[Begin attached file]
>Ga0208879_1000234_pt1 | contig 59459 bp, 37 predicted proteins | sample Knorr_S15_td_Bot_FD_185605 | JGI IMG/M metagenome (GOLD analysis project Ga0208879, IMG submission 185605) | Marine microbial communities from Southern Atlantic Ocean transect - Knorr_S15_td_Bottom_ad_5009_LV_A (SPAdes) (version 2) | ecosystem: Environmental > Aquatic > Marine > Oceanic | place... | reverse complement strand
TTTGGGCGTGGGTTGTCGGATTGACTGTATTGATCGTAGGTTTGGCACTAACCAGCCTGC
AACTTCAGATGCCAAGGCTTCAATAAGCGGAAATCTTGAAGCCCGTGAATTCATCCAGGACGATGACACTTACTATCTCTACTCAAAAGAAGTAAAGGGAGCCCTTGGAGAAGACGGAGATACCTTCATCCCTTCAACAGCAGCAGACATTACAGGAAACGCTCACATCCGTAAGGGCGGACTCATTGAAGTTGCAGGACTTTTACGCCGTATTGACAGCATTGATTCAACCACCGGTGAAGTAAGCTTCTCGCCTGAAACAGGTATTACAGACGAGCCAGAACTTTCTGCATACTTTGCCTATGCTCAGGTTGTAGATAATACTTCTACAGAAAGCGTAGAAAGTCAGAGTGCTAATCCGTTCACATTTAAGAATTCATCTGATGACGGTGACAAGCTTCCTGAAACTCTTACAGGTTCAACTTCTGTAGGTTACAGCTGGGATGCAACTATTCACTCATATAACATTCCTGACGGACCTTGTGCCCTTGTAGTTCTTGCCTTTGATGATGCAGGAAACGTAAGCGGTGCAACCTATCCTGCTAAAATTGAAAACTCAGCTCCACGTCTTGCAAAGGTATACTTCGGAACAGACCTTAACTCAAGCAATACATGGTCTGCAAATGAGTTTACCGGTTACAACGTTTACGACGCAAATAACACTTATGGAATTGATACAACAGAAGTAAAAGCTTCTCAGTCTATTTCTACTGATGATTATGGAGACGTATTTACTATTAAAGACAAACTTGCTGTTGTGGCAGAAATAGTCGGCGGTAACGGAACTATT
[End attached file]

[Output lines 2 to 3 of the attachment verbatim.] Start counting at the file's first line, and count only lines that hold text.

TTTGGGCGTGGGTTGTCGGATTGACTGTATTGATCGTAGGTTTGGCACTAACCAGCCTGC
AACTTCAGATGCCAAGGCTTCAATAAGCGGAAATCTTGAAGCCCGTGAATTCATCCAGGACGATGACACTTACTATCTCTACTCAAAAGAAGTAAAGGGAGCCCTTGGAGAAGACGGAGATACCTTCATCCCTTCAACAGCAGCAGACATTACAGGAAACGCTCACATCCGTAAGGGCGGACTCATTGAAGTTGCAGGACTTTTACGCCGTATTGACAGCATTGATTCAACCACCGGTGAAGTAAGCTTCTCGCCTGAAACAGGTATTACAGACGAGCCAGAACTTTCTGCATACTTTGCCTATGCTCAGGTTGTAGATAATACTTCTACAGAAAGCGTAGAAAGTCAGAGTGCTAATCCGTTCACATTTAAGAATTCATCTGATGACGGTGACAAGCTTCCTGAAACTCTTACAGGTTCAACTTCTGTAGGTTACAGCTGGGATGCAACTATTCACTCATATAACATTCCTGACGGACCTTGTGCCCTTGTAGTTCTTGCCTTTGATGATGCAGGAAACGTAAGCGGTGCAACCTATCCTGCTAAAATTGAAAACTCAGCTCCACGTCTTGCAAAGGTATACTTCGGAACAGACCTTAACTCAAGCAATACATGGTCTGCAAATGAGTTTACCGGTTACAACGTTTACGACGCAAATAACACTTATGGAATTGATACAACAGAAGTAAAAGCTTCTCAGTCTATTTCTACTGATGATTATGGAGACGTATTTACTATTAAAGACAAACTTGCTGTTGTGGCAGAAATAGTCGGCGGTAACGGAACTATT